Thanet RNLI Community Safety

Kitesurfing – Find Out How To Have A Safe, But Enjoyable Time 

Kitesurfing is arguably one of the most exciting and adrenaline fuelled sports you can do on the water.  But, staying safe is the most crucial part in having a fabulous time.  This blog explores some of the basic safety aspects of kitesurfing.

 

What is Kitesurfing?

Kitesurfing also known as kiteboarding (combining aspects of wakeboarding, snow boarding, windsurfing, surfing, paragliding and skateboarding) is a wind-powered water sport utilising a kite and a board to help propel you across water.  Despite the name, it doesn’t have to involve wave surfing kitesurfing can be done on flat expanses of water, as well as in choppy sea or in big waves. All you need is water and wind.  Dependant on the strength of the wind and size of rider various sizes of kites are available.

UK and Irish waters are incredibly unpredictable and one of the biggest risks which kitesurfers face is kiting alone or in adverse weather conditions.

RNLI lifeboat crews launched 99 times to kitesurfers in trouble in 2015.  Out of these call-outs the majority were down to adverse conditions and kit failure.  RNLI Lifeguards were called to deal with 54 kitesurfing related incidents in 2015.

 

Following some simple steps to stay safe will reduce your chances of getting into difficulty and also help you gain the most out of this fabulous sport.

Kitesurfing Safety Hacks

  1.  Always kite with another person
  2.  If you do go alone, take a protected means of ‘calling for help’ such as a fully charged mobile phone, VHF radio and or Personal Locator Beacon (registered to you) which is easily accessible at all times.

 

3.  Tell someone where you are kiting and the latest time that you will return.  Consider downloading the free to use SafeTrx app on your smart device registering yourself as the vessel. This                   will help the Coastguard and lifeboat locate you quickly should things go wrong.

4.  Never ride out further than you can swim back.

5.  Have a plan should your equipment fail, practise your drills regularly.

 

6.  Prior to kiting check the weather, tides and swell forecasts.  Popular swell forecast websites and app’s include: Windfinder, Wind Guru and Magic Seaweed. When talking about checking                   the swell always consider: Wave height, Swell direction and Power of the waves. 

7.  Always kite within your capability, don’t go out in conditions which you can’t handle.  If the conditions are on the edge of your ability wait until a day where you can easily kite.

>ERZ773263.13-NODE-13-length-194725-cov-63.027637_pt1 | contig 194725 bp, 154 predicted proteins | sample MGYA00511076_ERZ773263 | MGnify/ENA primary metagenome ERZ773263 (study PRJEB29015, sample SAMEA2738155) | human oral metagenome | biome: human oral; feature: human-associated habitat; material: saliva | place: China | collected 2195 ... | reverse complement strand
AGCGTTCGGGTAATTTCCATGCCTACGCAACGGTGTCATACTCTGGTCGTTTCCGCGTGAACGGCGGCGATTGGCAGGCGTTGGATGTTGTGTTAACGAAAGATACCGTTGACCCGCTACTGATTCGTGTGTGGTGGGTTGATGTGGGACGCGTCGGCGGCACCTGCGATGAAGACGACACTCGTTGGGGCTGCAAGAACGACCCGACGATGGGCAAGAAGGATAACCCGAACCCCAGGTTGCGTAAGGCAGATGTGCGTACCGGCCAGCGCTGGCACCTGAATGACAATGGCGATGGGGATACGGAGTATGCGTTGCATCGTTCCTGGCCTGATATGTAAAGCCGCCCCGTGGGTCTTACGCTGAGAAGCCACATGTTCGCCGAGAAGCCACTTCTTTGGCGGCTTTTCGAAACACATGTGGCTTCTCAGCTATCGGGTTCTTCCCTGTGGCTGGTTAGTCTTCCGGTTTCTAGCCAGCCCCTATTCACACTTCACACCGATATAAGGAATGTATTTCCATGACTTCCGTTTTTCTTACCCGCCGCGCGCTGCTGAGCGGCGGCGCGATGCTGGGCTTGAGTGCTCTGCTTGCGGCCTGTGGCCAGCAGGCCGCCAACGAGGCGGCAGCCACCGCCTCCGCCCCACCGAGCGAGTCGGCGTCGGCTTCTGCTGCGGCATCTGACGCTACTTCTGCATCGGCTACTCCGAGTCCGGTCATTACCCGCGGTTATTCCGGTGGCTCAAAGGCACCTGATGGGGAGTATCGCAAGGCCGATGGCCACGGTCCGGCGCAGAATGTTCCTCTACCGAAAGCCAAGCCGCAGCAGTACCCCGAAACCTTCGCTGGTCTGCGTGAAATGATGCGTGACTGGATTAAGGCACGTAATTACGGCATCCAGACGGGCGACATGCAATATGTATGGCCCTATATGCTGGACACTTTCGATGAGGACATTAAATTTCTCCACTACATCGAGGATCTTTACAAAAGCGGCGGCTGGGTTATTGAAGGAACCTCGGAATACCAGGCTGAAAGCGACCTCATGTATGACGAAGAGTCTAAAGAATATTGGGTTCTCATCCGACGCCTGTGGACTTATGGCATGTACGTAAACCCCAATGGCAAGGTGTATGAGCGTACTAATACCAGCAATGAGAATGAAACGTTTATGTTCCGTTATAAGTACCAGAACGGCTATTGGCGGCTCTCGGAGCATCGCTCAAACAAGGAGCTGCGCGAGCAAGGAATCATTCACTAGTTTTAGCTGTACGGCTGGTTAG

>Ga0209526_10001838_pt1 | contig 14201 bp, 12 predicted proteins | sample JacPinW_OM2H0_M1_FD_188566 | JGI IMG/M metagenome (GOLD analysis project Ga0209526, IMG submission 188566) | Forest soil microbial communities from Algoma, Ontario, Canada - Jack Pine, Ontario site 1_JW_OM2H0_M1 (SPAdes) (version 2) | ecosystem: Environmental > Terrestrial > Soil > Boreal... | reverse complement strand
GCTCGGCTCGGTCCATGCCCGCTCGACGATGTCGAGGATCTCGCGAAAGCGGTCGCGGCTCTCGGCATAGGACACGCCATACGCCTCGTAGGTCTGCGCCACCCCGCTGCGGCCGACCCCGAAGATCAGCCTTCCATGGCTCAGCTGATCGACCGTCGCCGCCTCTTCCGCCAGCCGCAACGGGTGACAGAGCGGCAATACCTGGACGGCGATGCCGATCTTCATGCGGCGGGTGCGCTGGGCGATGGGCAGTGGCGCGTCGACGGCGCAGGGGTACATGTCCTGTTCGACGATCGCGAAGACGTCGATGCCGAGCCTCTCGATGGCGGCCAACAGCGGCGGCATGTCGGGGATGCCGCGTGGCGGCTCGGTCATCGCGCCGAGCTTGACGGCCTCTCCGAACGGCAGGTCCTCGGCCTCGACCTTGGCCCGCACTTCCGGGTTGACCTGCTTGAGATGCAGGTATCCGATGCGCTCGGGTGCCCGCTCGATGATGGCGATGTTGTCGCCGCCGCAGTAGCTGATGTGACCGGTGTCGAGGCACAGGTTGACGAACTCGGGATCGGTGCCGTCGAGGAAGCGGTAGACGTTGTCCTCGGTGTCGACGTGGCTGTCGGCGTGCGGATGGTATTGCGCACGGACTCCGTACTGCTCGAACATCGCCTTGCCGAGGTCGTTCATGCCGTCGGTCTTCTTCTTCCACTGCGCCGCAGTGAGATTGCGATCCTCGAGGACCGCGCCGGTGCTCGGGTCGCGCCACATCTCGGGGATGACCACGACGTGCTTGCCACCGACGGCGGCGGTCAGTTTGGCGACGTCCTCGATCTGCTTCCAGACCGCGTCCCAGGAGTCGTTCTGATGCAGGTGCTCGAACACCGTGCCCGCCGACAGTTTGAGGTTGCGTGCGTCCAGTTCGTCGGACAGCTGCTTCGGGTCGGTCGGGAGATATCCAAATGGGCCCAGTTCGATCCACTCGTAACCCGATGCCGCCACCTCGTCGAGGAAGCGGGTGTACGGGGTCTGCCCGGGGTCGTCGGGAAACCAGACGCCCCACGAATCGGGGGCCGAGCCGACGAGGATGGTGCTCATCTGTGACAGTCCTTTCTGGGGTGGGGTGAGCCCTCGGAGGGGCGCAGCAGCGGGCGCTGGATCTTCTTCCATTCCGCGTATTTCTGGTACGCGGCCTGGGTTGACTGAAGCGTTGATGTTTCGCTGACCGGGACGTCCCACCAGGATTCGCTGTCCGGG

8.  If you are a new comer to the sport or haven’t been kiting for a while grab some coaching sessions from a recognised/approved instructor or club.  Follow safety advice from the British Kitesports Association and other registered clubs.

If you are learning overseas, make sure that you can communicate easily with your instructor.  Never be afraid to ask about the kit you will be using. Learning with new equipment in excellent condition is ideal, beginners should always be given personal flotation devices (PFD) and helmets as standard.

 

9.   Check what size of kite other riders are using.  If you don’t have the correct size don’t go out.

10.  Wear the right kit for the job eg wetsuit, helmet, buoyancy aid, boots whilst on the water.  Long sleeved top/trousers, helmet, knee/elbow pads, back protection and strong footwear for land based activity.

 

11.   Observe kitesport zones – Please observe local regulations and if you are unsure ask other riders, beach users or local beach/coastal officials.

12.   If you are asking someone to assist you in launching or landing provide some training to help them carry out the procedures.  Don’t ask anyone to help/land who isn’t familiar with kites.

 

13.   Check out the latest government advice for the area where you will be operating to ensure you comply with the latest COVID-19 pandemic regulations.

 

Andy Mills (Thanet RNLI Community Safety Team) says “Our team want people to enjoy themselves kitesurfing at the coast by making sure their visit is one to remember and not one they would rather forget. Taking some simple precautions and having a plan should things go wrong will help hugely in keeping people safe.”

Other useful links

Kitesurfing and Minnis Bay Sailing Club Visit

Sign-up to your newsletter

Ramsgate Lifeboat

Margate Lifeboat

 

Acknowledgements

British Kitesports Association

Royal National Lifeboat Institution

HM Coastguard

Kent Pirates

Six things to do at the East Kent coast

OUR TOP SIX THINGS TO DO THIS AUTUMN IN EAST KENT